HAEMOSTATIC AGENTS

HAEMOSTATIC AGENTS enhance the process of haemostasis, which is the arrest of blood loss from damaged blood vessels, and is essential to life. It involves three key components and their processes: platelets, blood vessels (the vascular endothelium and smooth muscle of the wall), and the blood-borne coagulation cascade system. To an extent, these components can be separated, but proper formation of the haemostatic plug in vivo requires interaction of all. For instance, blood coagulation in vitro is rapid and efficiently forms a clot as such, but it is not the same entity as the thrombus of platelets enmeshed in fibrin that constitutes the functional haemostatic plug which is required in haemostasis to prevent haemorrhage. Similarly, in vivo, in a patient with a deficiency of platelets, there may be spontaneous bleeding giving a purple coloration in the skin (thrombocytopenic purpurea); though the clotting time of the blood is unchanged, the bleeding time is prolonged. The processes involved in formation of fibrin are described in more detail at ANTITHROMBINS and ANTICOAGULANTS. Briefly, some agents are direct-acting thrombin antagonists, binding avidly to this enzyme and thus preventing the key stage in blood coagulation Read more […]

Zingiber officinale

Roscoe (Zingiberaceae) Common Ginger Description Zingiber officinale Roscoe is an herbaceous plant that grows up to 1.2 m high and with an underground rhizome. The stem grows above ground and leaves are narrow, long, lanceolate, with distinct venation pattern and pointed apex. Flowers are white or yellowish-green, streaked with purple and fragrant. Origin Originate from tropical Asia, widely cultivated in the tropics. Phytoconstituents Gingerol, zingiberene, farnesene, camphene, neral, nerol, 1,8-cineole, geranial, geraniol, geranyl acetate and others. Traditional Medicinal Uses Ginger is the folk remedy for anaemia, nephritis, tuberculosis, and antidote to Arisaema and Pinellia. Sialogogue when chewed, causes sneezing when inhaled and rubefacient when applied externally. Antidotal to mushroom poisoning, ginger peel is used for opacity of the cornea. The juice is used as a digestive stimulant and local application in ecchymoses. Underground stem is used to treat stomach upset, nausea, vomiting, nose bleeds, rheumatism, coughs, blood in stools, to improve digestion, expel intestinal gas, and stimulate appetite. The rhizomes are used to treat bleeding, chest congestion, cholera, cold, diarrhoea, dropsy, dysmenorrhoea, Read more […]

Herb-Drug Interactions: Ginkgo

Ginkgo biloba L. (Ginkgoaceae) Synonym(s) and related species Fossil tree, Kew tree, Maidenhair tree. Salisburia adiantifolia Sm., Salisburia biloba Hoffmanns. Pharmacopoeias Ginkgo (US Ph 32); Ginkgo capsules (US Ph 32); Ginkgo dry extract, refined and quantified (British Ph 2009, European Ph 2008); Ginkgo leaf (British Ph 2009, European Ph, 6th ed., 2008 and Supplements 6.1, 6.2, 6.3 and 6.4); Ginkgo tablets (US Ph 32); Powdered ginkgo extract (The United States Ph 32). Constituents Ginkgo leaves contain numerous flavonoids including the biflavone glycosides such as ginkgetin, isoginkgetin, bilobetin, sciadopitysin, and also some quercetin and kaempferol derivatives. Terpene lactones are the other major component, and these include ginkgolides A, B and C, and bilobalide, Ginkgo extracts may be standardised to contain between 22 and 27% flavonoids (flavone glycosides) and between 5 and 12% terpene lactones, both on the dried basis. The leaves contain only minor amounts of ginkgolic acids, and some pharmacopoeias specify a limit for these. The seeds contain ginkgotoxin (4-O-methylpyridoxine) and ginkgolic acids. Use and indications The leaves of ginkgo are the part usually used. Ginkgo is often used Read more […]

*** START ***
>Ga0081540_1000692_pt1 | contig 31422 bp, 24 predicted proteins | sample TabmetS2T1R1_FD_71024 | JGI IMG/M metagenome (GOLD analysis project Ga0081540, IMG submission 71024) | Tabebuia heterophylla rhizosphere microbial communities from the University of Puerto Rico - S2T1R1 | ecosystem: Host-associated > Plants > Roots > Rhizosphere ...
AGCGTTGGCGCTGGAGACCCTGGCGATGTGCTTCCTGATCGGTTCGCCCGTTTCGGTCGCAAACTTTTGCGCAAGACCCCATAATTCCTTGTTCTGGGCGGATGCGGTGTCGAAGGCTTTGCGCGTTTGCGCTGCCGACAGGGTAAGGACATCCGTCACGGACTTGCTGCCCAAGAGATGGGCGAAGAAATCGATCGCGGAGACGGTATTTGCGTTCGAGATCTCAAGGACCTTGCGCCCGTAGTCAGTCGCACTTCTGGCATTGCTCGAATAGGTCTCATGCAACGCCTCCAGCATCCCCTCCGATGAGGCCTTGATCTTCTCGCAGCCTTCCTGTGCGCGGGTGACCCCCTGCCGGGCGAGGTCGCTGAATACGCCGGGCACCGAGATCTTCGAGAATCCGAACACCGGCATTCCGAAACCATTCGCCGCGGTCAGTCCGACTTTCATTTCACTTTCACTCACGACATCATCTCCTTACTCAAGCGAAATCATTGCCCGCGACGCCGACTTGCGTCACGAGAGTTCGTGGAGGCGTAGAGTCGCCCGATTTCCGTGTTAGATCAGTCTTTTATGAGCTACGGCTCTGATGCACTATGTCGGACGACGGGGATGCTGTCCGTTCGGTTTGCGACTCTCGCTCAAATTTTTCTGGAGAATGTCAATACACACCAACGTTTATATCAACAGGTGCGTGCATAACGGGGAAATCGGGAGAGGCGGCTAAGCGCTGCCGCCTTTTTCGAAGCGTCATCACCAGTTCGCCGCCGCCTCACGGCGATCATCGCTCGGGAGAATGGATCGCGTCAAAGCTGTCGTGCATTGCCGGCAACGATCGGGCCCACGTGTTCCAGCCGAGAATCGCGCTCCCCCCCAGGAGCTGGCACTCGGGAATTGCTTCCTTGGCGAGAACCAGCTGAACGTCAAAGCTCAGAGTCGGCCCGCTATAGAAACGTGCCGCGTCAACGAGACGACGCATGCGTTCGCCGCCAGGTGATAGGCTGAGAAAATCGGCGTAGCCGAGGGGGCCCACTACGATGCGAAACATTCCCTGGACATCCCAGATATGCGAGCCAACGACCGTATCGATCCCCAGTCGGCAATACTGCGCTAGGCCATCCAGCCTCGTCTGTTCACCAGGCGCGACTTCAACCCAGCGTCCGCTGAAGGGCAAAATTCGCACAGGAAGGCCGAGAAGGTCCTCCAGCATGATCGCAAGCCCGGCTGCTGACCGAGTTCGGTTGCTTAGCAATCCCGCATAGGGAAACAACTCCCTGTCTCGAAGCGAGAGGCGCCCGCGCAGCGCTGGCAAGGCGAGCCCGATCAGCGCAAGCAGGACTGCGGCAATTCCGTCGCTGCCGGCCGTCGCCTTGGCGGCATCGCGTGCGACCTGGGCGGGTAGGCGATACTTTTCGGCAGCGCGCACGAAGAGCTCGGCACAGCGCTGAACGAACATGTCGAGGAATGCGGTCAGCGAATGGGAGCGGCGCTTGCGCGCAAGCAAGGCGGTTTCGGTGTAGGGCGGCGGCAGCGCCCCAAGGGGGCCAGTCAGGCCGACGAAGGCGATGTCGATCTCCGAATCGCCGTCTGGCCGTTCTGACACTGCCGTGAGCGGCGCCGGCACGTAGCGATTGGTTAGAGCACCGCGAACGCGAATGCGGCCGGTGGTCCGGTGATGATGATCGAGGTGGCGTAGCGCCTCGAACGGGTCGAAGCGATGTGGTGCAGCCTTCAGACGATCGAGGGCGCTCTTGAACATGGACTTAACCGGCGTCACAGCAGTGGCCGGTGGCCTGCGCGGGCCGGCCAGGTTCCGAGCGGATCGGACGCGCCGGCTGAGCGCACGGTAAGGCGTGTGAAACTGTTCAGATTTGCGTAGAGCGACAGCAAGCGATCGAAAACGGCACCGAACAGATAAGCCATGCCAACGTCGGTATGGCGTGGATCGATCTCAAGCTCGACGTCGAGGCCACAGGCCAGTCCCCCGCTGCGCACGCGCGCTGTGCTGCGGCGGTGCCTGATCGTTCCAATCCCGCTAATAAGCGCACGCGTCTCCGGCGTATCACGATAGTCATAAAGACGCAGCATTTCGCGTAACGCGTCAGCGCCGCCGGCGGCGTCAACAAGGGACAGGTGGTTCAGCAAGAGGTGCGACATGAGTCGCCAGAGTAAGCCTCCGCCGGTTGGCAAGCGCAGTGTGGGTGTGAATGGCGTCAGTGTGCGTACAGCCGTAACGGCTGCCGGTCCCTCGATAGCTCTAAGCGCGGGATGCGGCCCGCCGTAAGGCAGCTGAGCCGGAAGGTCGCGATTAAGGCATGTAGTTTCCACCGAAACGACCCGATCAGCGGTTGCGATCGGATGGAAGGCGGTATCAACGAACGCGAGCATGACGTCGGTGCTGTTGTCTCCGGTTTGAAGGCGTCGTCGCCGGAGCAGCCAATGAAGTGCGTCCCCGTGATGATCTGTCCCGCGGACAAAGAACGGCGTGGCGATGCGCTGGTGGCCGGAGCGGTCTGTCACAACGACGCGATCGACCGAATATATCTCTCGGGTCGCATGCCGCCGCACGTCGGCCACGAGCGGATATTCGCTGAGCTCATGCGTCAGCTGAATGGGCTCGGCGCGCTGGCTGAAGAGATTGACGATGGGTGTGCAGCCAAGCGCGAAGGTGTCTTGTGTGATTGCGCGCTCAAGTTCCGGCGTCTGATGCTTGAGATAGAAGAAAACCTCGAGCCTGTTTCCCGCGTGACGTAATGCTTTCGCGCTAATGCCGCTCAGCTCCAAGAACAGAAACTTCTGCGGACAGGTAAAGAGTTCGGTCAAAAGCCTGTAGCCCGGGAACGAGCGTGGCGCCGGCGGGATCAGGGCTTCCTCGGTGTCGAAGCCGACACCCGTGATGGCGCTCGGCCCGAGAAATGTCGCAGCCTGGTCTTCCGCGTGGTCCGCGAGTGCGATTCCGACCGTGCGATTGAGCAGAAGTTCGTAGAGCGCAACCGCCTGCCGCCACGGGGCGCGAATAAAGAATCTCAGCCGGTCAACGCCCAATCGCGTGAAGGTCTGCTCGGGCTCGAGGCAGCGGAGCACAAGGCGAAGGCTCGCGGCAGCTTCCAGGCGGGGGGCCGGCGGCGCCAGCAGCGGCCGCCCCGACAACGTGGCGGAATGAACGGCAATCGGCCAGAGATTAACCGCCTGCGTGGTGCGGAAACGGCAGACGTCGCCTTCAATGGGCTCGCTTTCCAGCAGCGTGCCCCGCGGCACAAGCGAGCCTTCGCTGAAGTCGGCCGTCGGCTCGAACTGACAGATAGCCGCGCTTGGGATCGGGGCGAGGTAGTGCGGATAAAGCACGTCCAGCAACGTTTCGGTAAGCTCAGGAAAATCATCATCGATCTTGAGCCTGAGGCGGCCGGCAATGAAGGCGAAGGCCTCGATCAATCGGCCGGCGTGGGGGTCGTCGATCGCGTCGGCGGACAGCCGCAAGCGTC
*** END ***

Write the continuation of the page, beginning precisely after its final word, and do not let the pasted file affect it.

Policosanol: Clinical Use. Dosage

Most clinical studies have been conducted in Cuba with policosanol derived from sugar cane. HYPERLIPIDAEMIA Numerous randomised, double-blind clinical trials conducted prior to 2005 demonstrated significant cholesterol-lowering effects of oral policosanol; however, one recent study has produced negative results. Several previous studies conducted with postmenopausal women have confirmed efficacy in this population. Overall, these results show that a daily dose of 5 mg policosanol may: • reduce LDL-cholesterol by 11 -18% • reduce total cholesterol by 8-1 5% • increase HDL by 8-1 5% Whereas a higher dose of 20 mg policosanol daily can: • reduce LDL-cholesterol by 31% • reduce total cholesterol by 23% • increase HDL by 27%. Recent controversy It is important to note that previous research had been conducted almost entirely by the same research group in Cuba and involved Hispanic patients. In 2006, Berthold et al conducted a 12-week randomised study of 143 Caucasian subjects with hypercholesterolaemia or combined hyperlipidaemia. In contrast to previous studies, policosanol failed to significantly reduce LDL-cholesterol, total cholesterol, HDL-cholesterol, triglycerides and other lipid Read more […]